Important Provisions of the Massachusetts Tax Relief Bill

October 04, 2023

On October 4, 2023, Governor Healey signed into law the Massachusetts tax relief bill (“[a]n Act to improve the Commonwealth’s competitiveness, affordability, and equity”). The bill contains many tax relief provisions, including changes to the state estate tax and changes to the short-term capital gains tax. The bill also adds a provision that may impact married couples who file their federal income tax returns jointly.

Relevant Changes:

Estate Tax:

  • Previously, Massachusetts was tied for the lowest state estate tax threshold in the country, at $1 million per person. The tax was also more aggressive than other states’ due to the so-called “cliff effect”, whereby estates valued at over $1 million were subject to tax on the entire value of the estate. This differs from the federal estate tax, which only taxes assets over the federal exemption (currently $12.92 million per person).
  • Under the Massachusetts tax relief bill, the estate tax threshold is increased to $2 million per person for estates of decedents dying on or after January 1, 2023. In addition, the bill grants a state estate tax credit, which relieves the “cliff-effect” discussed above. The estate tax marginal rates will remain the same.
  • The bill also changes how the tax on out-of-state real estate and tangible personal property is calculated. To address a constitutional issue with the prior tax, the new bill provides a proportional reduction when a decedent owned out-of-state real estate or tangible personal property. Likewise, the bill is more generous than prior law to out-of-staters who own Massachusetts real estate or tangible personal property.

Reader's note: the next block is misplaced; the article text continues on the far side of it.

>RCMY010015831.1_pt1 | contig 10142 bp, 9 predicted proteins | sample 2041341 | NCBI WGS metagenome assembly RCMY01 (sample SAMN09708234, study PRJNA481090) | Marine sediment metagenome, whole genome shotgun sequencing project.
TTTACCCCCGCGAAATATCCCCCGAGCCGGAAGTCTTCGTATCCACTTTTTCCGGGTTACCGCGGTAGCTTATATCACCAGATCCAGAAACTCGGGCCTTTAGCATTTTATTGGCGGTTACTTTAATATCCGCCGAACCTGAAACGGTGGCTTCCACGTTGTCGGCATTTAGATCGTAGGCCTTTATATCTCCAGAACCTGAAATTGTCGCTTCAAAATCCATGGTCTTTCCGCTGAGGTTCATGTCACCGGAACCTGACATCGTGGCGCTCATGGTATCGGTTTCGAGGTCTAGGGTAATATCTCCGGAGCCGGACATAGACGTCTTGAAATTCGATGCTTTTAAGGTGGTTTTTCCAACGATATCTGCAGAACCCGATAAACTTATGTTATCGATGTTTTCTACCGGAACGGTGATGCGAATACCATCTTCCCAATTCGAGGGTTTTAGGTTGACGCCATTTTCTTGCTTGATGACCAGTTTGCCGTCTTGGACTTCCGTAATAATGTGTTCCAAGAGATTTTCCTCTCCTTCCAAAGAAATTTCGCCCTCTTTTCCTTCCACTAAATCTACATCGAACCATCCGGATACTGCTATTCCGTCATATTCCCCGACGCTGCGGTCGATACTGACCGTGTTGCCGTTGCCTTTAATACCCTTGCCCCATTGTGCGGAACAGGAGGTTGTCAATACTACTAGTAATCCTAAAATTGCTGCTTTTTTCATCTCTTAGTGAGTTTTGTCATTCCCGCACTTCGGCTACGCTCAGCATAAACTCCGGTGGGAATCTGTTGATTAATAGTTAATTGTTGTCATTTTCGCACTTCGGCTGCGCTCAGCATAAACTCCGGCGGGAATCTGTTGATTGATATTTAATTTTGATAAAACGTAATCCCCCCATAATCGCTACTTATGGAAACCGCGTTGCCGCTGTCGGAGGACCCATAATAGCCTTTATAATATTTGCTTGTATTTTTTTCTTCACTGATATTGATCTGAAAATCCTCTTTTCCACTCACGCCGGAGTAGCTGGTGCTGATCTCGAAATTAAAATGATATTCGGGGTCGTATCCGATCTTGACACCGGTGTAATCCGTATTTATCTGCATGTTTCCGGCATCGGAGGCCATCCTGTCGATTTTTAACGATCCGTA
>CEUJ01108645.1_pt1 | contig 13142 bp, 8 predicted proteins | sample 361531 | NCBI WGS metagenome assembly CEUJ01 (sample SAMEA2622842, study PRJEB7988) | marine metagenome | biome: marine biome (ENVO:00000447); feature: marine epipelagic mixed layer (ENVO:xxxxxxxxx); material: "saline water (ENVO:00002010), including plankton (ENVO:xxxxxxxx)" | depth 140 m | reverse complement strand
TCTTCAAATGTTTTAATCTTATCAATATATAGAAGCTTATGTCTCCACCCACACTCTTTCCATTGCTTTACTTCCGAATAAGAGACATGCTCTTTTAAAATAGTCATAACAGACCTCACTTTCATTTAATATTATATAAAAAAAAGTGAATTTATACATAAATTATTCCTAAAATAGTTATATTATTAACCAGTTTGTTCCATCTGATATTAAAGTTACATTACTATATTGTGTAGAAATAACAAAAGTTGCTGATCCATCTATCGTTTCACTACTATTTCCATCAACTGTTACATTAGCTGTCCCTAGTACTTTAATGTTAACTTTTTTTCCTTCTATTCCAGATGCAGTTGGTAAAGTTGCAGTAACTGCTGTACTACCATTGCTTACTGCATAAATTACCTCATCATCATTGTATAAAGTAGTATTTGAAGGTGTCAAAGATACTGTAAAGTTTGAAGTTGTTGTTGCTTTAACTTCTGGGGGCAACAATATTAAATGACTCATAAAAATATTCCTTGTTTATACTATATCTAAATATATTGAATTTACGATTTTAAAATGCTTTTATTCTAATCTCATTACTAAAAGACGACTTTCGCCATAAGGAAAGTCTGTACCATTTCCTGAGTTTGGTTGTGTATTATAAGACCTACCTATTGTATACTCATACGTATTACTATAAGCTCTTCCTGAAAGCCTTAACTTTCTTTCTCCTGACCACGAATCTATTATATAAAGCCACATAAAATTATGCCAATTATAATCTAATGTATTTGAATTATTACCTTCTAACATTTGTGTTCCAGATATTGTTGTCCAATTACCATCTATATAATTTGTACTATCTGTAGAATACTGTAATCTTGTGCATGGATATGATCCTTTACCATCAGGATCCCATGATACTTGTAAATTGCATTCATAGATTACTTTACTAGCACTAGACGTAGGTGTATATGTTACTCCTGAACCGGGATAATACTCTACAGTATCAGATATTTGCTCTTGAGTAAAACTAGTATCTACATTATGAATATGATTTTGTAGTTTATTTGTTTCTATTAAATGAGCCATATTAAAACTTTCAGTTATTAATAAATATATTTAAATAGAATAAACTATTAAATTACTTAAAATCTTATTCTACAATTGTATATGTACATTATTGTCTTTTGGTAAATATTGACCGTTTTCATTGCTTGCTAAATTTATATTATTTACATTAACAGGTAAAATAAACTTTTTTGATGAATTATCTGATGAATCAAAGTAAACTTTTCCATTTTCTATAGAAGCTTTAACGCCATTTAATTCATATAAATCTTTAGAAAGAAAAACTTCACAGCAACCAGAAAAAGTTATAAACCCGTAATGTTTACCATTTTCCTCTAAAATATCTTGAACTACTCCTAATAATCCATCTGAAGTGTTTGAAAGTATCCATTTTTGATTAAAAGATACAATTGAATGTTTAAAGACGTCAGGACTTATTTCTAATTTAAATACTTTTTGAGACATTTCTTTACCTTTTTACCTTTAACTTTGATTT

Short-Term Capital Gains Tax:

  • Previously, Massachusetts taxed any gain from the sale or exchange of capital assets held for 1 year or less (i.e., short-term capital gains) at a rate of 12%.
  • The Massachusetts tax relief bill reduces the short-term capital gains tax to 8.5%, retroactive to January 1, 2023.

Married Couples Filing Jointly for Federal Tax Returns:

  • As you may know, Massachusetts voters approved the adoption of an amendment to the Massachusetts Constitution to establish an additional 4% state income tax (“surtax”) on the portion of the taxpayer’s annual income that exceeds $1 million. The surtax is imposed on income earned beginning January 1, 2023.
  • The Massachusetts tax relief bill contains a provision that requires married couples to file a joint income tax return in Massachusetts for any year in which they file a joint federal income tax return, beginning with income earned on or after January 1, 2024.
  • This provision is aimed at removing a possible loophole, by which married couples in Massachusetts seek to avoid the 4% surtax by filing separate, rather than joint, Massachusetts income tax returns.

Additional Resources

2023 Personal Tax Planning Update
The new year brings with it new tax-savings opportunities, including opportunities for tax-free gifts and extra time for tax-free growth of assets in retirement accounts.
Important Retirement Account Changes Under the SECURE 2.0 Act of 2022
On December 29, 2022, the SECURE Act of 2022 (SECURE 2.0) was signed into law as part of the Consolidated Appropriations Act 2023. SECURE 2.0 seeks to encourage savings for retirement.
Expanded Opportunities for Charitable Giving with Retirement Assets
Retirement plan assets (other than Roth IRAs) are among the most “tax heavy” assets people own because distributions from retirement plans are fully taxed at ordinary income rates. Estate planners commonly advise their clients to fulfill charitable gifts with retirement plan assets, as that can reduce both estate taxes and income taxes that heirs would otherwise have to bear.